Mark your calendars! International Women’s Day 2019 is coming up on March 8, which means it’s time to reflect on how we’ve been impacted by the women in our lives, for women to unapologetically celebrate themselves, to learn how to empower women to move forward and to recognize there’s still work to be done in the pursuit of gender parity—a problem that continues to obstruct women all over the world and in all areas of life.
This year’s theme #BalanceforBetter focuses on gender balance in business, a topic we’ve been championing with Women in Localization, an organization dedicated to advancing the careers of women in our industry. How can you help achieve balance in your industry? Here are five ideas, with a little inspiration from events around the world.
1. Attend an event
You might remember a few rallies and breakthroughs that made headlines in 2018: Spain’s first nationwide “feminist” strike, the newspaper price cuts for women in France, and the millions of women who gathered to march for equality.
Whether big or small, from conferences to fun runs, any type of event has the power to raise awareness. Our US offices are hosting two live workshops about empowering female leaders and diversity in leadership and negotiation. Around the world, you’d find everything from the UK-based virtual event UNITE 2030 to a motorcycle rally in India.
Not sure what’s going on in your area? See the International Women’s Day website for a full list of published events.
2. Join a Lean In Circle
As for hosting your own event, try a Lean In Circle: a group that meets regularly to share advice, gain skills and build community. More than 42,000 Lean In Circles span 173 countries and make a positive impact on 85% of their members, according to Lean In, which is joining forces with IWD this year to help organizations commit to the #BalanceforBetter campaign with a workshop called 50 Ways to Fight Bias.
The issues you discuss in your own Circle might depend on your industry, employees and customers, or might just support advancement of women in general. In our Circle, Women at RWS Moravia, the idea is to meet every two months or so to share how we overcome workplace challenges and help others improve their professional path.
3. Support Dress for Success
Women living in poverty face inequitable barriers to employment no matter where in the world they live—and there are many reasons why. One organization, Dress for Success, is a nonprofit whose mission is “to empower women to achieve economic independence” by providing them with donated professional attire. The idea is to give away gently-used clothes to women who otherwise lack the means to access them—to wear to their next interview, for example.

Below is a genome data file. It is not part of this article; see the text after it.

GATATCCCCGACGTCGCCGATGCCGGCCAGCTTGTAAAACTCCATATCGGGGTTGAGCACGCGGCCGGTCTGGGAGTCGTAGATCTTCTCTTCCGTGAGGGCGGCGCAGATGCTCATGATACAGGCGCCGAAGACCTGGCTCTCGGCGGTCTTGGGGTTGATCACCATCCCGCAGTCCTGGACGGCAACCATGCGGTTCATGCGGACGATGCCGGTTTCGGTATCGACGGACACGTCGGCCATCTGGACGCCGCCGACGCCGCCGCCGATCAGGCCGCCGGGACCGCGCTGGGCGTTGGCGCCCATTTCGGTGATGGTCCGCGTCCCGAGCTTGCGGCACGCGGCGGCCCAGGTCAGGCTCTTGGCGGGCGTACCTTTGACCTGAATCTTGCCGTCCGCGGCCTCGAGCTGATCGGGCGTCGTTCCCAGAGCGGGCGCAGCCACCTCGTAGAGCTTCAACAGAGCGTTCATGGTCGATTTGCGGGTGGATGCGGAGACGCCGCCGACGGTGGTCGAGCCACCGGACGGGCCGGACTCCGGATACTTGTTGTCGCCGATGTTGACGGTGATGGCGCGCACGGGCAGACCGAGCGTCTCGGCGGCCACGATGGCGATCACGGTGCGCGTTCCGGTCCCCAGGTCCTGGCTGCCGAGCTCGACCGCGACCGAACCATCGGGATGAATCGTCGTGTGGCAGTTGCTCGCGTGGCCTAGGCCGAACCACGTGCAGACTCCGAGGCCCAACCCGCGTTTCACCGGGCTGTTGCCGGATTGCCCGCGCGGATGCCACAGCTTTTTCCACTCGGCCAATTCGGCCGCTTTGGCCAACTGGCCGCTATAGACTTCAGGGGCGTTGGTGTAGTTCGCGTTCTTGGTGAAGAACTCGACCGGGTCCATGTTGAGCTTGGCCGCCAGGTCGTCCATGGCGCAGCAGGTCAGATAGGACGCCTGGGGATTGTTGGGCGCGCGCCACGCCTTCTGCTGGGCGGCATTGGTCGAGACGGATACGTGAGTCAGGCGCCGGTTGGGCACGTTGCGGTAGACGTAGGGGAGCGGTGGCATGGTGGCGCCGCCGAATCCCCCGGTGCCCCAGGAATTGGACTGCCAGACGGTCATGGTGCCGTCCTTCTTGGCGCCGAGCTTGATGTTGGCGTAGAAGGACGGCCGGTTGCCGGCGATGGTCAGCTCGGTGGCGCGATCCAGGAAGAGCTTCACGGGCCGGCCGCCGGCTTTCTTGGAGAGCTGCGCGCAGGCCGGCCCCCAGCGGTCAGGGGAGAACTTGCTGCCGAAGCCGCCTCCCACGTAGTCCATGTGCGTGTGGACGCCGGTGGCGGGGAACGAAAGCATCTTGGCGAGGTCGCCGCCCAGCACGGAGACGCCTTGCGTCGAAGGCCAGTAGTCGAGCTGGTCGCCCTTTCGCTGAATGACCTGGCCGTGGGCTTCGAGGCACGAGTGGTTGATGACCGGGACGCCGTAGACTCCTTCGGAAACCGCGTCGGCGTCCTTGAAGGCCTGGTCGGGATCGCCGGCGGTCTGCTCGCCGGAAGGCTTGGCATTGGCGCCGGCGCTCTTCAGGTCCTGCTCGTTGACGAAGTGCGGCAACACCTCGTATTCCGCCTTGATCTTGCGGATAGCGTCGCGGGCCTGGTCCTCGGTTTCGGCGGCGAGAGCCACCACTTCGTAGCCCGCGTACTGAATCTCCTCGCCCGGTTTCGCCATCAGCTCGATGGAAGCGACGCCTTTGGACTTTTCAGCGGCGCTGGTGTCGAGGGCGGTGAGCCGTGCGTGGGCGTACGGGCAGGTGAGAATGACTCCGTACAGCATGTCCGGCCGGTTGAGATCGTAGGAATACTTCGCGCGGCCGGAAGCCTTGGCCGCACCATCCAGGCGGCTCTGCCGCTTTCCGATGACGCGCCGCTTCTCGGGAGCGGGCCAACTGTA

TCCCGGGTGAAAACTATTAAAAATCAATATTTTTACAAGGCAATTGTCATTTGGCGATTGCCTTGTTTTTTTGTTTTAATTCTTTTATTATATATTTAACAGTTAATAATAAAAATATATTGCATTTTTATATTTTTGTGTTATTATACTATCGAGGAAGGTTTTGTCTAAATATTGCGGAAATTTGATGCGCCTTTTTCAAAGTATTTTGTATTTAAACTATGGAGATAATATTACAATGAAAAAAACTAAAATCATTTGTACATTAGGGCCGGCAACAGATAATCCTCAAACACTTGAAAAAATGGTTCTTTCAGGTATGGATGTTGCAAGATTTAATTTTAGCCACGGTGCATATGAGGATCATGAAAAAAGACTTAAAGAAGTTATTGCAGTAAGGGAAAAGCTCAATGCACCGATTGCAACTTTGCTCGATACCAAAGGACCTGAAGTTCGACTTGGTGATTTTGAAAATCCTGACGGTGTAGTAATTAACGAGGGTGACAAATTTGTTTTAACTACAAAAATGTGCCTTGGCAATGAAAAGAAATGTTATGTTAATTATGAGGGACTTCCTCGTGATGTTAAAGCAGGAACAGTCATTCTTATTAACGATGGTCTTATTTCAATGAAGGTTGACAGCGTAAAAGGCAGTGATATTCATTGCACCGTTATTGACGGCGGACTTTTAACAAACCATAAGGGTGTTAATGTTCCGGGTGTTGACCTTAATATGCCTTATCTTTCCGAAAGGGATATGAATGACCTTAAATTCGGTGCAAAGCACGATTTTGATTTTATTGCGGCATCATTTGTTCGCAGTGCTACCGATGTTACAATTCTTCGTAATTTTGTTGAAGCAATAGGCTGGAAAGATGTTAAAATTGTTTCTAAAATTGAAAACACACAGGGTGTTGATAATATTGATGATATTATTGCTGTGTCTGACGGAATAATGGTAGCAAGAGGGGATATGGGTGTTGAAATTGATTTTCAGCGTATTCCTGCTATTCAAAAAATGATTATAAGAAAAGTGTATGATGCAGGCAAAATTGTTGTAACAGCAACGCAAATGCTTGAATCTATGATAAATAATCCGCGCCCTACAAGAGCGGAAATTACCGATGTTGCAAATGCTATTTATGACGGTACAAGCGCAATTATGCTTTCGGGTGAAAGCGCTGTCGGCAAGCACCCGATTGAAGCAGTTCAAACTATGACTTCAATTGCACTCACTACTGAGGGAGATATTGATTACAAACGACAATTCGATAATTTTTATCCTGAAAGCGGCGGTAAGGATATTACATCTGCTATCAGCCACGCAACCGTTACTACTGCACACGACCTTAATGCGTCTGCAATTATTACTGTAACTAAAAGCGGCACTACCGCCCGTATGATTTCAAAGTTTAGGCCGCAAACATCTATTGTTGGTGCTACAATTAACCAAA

What’s interesting about the nonprofit, which operates in 30 countries, is that it organizes not only clothing drives, but also confidence-building programs. Even if it’s not quite time to declutter your wardrobe, there are other ways you can get involved.
4. Give a gift
Rather than mark IWD a national holiday, many countries prefer to observe the cause by showering women with flowers. In Bulgaria and Romania, children give gifts to their mothers and grandmothers as they would on Mother’s Day. In Italy, it’s customary for men to give women mimosas (the flower, not the drink!). Flower-giving is particularly huge in Russia, too, where women exchange bouquets with each other and, according to the New York Times, florists sell an average of 150,000 roses.
Flowers (and chocolates) are customary gifts in the US too, of course. They might be “typically female” gifts, but hey—there’s no right or wrong way to show how much you appreciate your mom, partner or best girlfriend.
5. Join the conversation
Ever since the #MeToo movement of 2017, International Women’s Day was the most-discussed moment on Facebook in both 2017 and 2018 across 190 countries. IWD sparked interesting conversations on Twitter and Instagram, too—not just about the day itself, but about a variety of gender-related issues.
Today @nytimes introduces Overlooked, a project to write the obituaries of the people who never received them https://t.co/w8Mady1wdn Overlooked begins with 15 obituaries of women, in honor of International Women’s Day: https://t.co/7J0N9Cl5Tc— NYTimes Communications (@NYTimesPR) March 8, 2018
This year, social media will be just as powerful a platform—for brands and consumers, women and men alike—to nudge each other to take action. The prompt: how will you accelerate gender parity in the workplace? Use the hashtag #BalanceforBetter and follow IWD’s social media accounts for simple ways to participate.